In an industry as old as comics, a few years may not seem like a very long time, but the disruptions in the digital marketplace between San Diego Comic Con 2013 from just a few years prior were seismic. Not long ago digital comics were considered a side story at best, and a likely net negative revenue threat at worst. Yet, the controversy at this year’s Comic Con about digital comics was that there is no controversy anymore.
"We are in the midst of the “dawn of a golden age” for digital comics, according to industry observer Rob Salkowitz. Digital comics are not radical or even unusual today, but rather an accepted—and accerating—part of the comics landscape. As leading comic retailer Joe Field put it, “the old notion of digital versus print does not even make sense anymore.” Speaking to over a dozen comics industry publishers, editors and creators, gave a few insights into where digital comics are today, and how they fit into the broader comics publishing landscape generally.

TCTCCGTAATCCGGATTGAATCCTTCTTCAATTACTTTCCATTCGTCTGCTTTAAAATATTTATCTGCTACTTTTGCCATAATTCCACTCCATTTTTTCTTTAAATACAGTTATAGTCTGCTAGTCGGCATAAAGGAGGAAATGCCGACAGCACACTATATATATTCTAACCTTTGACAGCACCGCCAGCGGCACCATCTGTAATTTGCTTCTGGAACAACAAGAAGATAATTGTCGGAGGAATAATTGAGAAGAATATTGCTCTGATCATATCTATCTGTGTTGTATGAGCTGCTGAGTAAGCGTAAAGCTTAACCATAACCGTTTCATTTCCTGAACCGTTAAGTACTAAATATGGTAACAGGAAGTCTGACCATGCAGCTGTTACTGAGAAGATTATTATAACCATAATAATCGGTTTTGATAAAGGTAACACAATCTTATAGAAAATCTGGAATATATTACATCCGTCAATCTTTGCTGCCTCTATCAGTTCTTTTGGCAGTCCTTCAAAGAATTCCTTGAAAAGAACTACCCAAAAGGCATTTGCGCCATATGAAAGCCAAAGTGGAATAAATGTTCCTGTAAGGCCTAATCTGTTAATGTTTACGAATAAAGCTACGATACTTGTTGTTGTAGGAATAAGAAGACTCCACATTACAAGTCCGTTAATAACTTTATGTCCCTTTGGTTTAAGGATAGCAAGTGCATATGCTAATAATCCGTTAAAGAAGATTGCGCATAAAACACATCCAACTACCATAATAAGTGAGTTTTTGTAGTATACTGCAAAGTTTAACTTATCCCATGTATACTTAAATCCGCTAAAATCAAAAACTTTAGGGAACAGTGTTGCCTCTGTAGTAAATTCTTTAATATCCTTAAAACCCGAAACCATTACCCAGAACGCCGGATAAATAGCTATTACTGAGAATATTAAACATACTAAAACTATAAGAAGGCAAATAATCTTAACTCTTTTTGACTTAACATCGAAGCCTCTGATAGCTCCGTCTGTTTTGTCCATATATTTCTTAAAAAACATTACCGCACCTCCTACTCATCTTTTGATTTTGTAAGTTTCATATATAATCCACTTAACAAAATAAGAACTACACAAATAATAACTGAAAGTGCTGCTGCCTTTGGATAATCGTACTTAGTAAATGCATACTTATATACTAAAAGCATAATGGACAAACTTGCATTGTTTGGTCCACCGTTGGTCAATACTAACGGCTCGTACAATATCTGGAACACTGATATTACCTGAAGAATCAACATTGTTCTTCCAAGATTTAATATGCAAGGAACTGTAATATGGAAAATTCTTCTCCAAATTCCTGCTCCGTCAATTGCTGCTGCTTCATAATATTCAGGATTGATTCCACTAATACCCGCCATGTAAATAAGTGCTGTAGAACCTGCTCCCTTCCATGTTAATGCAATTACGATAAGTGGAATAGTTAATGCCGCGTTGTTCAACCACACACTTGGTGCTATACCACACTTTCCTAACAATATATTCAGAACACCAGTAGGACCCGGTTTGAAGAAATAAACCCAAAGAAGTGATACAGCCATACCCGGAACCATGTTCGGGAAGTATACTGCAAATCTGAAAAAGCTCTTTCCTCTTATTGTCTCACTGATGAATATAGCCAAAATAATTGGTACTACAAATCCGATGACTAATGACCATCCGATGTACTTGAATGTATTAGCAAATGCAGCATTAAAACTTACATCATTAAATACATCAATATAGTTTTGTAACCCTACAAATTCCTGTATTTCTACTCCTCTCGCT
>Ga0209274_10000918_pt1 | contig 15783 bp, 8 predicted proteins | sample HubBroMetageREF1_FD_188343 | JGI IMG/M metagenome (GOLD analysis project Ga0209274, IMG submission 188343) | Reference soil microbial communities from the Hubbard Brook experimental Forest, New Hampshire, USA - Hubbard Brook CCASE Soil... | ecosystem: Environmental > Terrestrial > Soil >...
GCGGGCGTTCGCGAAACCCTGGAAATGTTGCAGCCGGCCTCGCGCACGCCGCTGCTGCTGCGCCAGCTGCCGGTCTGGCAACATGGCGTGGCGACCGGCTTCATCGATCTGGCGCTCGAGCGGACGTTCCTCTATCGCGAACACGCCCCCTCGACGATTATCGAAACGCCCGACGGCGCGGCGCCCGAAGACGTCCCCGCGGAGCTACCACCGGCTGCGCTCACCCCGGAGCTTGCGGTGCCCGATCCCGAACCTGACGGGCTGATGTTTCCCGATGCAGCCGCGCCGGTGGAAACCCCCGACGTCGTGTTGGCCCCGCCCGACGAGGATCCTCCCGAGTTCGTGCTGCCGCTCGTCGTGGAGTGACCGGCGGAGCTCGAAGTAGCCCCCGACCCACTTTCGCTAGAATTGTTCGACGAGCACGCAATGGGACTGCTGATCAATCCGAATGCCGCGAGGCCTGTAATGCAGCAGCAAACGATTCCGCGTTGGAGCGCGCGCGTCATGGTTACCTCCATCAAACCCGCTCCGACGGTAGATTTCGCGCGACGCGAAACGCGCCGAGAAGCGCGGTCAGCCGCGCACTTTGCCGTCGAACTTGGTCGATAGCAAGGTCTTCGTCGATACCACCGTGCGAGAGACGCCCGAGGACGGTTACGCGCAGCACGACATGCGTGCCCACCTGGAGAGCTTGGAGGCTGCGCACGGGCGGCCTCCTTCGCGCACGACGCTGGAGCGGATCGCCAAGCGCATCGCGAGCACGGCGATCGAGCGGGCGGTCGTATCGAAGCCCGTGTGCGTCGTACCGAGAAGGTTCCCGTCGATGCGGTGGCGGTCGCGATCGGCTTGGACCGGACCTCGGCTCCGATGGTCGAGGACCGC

Almost universally, digital is viewed as “additive” to the comics industry, and not competitive with print. Digital comics are not cannibalizing print sales, but are in fact expanding the market noticeably, and at a time when sales are up for the industry across the board. As DC senior vice president Hank Kanalz put it, “the install base for digital comics is vastly larger than that provided by local comic stores.” Mark Waid, the popular comics writer and digital comics entrepreneur with his Thrillbent website, has been evangelizing for years about the need to break out from the distribution constraints of North America’s “1800” comic shops, and he found wide agreement at San Diego this year. Every publisher I met told me that sales numbers apparently confirm that there was a real untapped market for comics, just waiting to be addressed in a compelling and convenient way.
Art publishers go digital
Also unlike previous years in San Diego, there are essentially no longer any holdouts—even smaller more art-focused publishers are getting on the digital bandwagon. Many had resisted, fearing lost print sales and a loss of quality, but many of their own artists began to clamor for it. Creators could easily see what was happening on distribution networks like BitTorrent and perceive underserved markets for their creations.